Due to the difference in the values used for the allowable compressive stress S, (120 N/mm2 in the BS Code and 137.5 N/mm2 in the API Code), the compression area required to the BS Code is 14.6% greater than that required to the API Code.

Internal working pressure:


BS 2654 limits the internal working pressure to 56 mbar, but it is possible to design tanks for higher pressures by using the alternative Codes listed here: BS7777 (incorporating BS 4741 & 5397- Storage of products at low temperatures) and pressures up to 140 mbar. This pressure may be exceeded subject to agreement between the purchaser and contractor but for large diameter tanks the design of the roof-to-shell joint and anchorage might be limiting.

API 650 Appendix F Pressures up to 2y2lbs/in2 c (172 mbar) API 620 Pressures up to 15lbs/in2 G (1034 mbar) As is the case for BS 2654, these Codes also only allow for a small internal vacuum to be present in the tank. prEN 14015 Pressures up to 500 mbar, and vacuum up to 20 mbar. Except that for a vacuum condition above 8.5 mbar, the design methodology is not given in the Code but it shall be agreed between the purchaser and the manufacturer.

Conclusion:
Main Differences between BS 2654 and API 650
The following are the principal differences between the British Standard, BS 2654 [1] and the American Petroleum Institute Standard, API650 [2]: (a) API 650 specifies different allowable stresses for service and water testing. BS 2654 specifies an allowable stress for water testing only, which will allow oils with any specific gravity up to 1 to be stored in the tank. (b) The allowable design stresses of BS 2654 are based on guaranteed minimum yield strength whereas the design stresses of API 650 are based on the guaranteed minimum ultimate tensile strength. (c) BS 2654 specifies more stringent requirements for the weldability of the shell plates. (d) The notch ductility requirements of BS 2654 are based on the results of a great number of wide pl ate tests. This system considers a steel acceptable if, for the required thickness, the test plate does not fail at test temperature before it has yielded at least 0,5%. This system gives the same safety factor for all thicknesses. In API 650 a fixed value and test temperature is given for the impact tests for all thicknesses. As the tendency to brittle fracture increases with increasing plate thickness it means that API 650 in fact allows a lower safety f actor for large tanks than f or smaller ones. (e) The steels specified by API 650 guarantee their notch ductility by chemical analysis but without guaranteed impact values. BS 2654 requires guaranteed impact values where necessary. (f) BS 2654 gives a clearer picture of how to determine the size and location of secondary wind girders.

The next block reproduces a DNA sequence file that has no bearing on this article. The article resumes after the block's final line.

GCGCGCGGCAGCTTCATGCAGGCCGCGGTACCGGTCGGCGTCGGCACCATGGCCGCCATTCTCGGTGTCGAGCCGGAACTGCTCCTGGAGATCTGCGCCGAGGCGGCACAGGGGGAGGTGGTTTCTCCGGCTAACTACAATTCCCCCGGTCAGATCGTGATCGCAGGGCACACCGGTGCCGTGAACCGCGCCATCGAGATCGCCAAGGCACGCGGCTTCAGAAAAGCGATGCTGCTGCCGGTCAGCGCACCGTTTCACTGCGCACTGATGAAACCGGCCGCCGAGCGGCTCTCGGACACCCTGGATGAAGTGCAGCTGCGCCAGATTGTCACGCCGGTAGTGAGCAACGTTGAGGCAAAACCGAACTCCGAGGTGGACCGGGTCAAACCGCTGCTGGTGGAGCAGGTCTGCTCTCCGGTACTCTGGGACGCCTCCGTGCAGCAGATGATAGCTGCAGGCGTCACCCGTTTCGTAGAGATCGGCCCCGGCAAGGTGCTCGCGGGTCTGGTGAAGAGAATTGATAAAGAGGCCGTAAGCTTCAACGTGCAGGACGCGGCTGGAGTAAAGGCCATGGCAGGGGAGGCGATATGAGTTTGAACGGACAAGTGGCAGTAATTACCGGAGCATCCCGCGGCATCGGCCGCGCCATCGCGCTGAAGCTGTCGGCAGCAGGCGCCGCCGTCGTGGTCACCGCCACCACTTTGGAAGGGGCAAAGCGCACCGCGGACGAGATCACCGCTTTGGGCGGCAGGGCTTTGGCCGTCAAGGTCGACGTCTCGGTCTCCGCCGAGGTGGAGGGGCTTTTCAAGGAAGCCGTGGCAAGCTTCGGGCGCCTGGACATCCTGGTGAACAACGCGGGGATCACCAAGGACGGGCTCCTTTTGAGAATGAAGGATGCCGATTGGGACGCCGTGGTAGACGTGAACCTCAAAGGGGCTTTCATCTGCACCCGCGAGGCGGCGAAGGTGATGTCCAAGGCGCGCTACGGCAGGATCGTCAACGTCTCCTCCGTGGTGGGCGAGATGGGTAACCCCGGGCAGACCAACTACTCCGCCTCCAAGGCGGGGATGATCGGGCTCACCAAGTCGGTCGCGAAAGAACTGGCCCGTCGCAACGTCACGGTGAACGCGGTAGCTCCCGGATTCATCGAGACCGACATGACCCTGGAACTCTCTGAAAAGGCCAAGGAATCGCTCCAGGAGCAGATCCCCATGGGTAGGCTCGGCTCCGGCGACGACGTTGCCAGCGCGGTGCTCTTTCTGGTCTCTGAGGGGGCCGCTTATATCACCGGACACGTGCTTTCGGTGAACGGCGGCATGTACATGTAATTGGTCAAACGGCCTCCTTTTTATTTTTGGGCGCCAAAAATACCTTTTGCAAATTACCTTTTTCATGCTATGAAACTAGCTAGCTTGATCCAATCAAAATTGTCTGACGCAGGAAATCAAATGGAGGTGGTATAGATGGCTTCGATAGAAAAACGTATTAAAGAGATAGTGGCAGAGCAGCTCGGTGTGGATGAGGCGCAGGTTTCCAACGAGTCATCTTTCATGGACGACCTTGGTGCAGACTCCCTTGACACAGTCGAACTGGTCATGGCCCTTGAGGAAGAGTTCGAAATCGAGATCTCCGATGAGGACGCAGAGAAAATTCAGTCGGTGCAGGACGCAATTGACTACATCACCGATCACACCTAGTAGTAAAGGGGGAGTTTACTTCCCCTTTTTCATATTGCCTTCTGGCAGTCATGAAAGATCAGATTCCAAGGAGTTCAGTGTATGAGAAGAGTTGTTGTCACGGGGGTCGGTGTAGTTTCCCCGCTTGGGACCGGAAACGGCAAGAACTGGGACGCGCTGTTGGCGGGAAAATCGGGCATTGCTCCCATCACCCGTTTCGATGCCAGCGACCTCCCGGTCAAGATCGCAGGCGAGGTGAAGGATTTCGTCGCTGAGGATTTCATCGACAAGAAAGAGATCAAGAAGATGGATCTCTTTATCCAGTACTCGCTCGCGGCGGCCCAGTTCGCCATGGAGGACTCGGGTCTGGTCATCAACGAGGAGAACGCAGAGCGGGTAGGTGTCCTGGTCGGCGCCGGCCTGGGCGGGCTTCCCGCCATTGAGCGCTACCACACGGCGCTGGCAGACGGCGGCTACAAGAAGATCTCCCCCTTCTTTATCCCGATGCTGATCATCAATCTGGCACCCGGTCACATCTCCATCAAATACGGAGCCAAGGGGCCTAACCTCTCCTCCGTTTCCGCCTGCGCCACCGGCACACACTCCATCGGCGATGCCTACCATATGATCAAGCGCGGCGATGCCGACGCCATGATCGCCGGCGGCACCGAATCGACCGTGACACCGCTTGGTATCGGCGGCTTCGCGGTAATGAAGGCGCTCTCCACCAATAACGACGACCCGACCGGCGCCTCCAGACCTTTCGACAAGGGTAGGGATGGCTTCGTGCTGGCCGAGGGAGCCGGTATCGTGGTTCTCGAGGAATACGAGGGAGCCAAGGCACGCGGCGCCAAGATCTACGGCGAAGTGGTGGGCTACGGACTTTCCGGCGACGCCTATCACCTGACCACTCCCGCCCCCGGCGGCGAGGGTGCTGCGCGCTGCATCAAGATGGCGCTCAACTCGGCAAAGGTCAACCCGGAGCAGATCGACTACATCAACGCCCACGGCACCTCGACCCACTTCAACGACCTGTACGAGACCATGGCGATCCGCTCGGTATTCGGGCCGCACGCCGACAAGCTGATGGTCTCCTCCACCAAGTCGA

Choosing BS or API shell thickness design methods


The logical question which comes to mind when considering the BS and API methods for shell thicknesses is - which one is most advantageous from a commercial point of view? i.e. which gives the thinner shell for a given material? This question is not easily answered, because of the effect of the following variables in the equations; Specific gravity (SG) of the stored product. Any corrosion allowance (CA) which might be required. The varying ratio of minimum yield strength to minimum tensile strength of the range of steels used for the design of shells.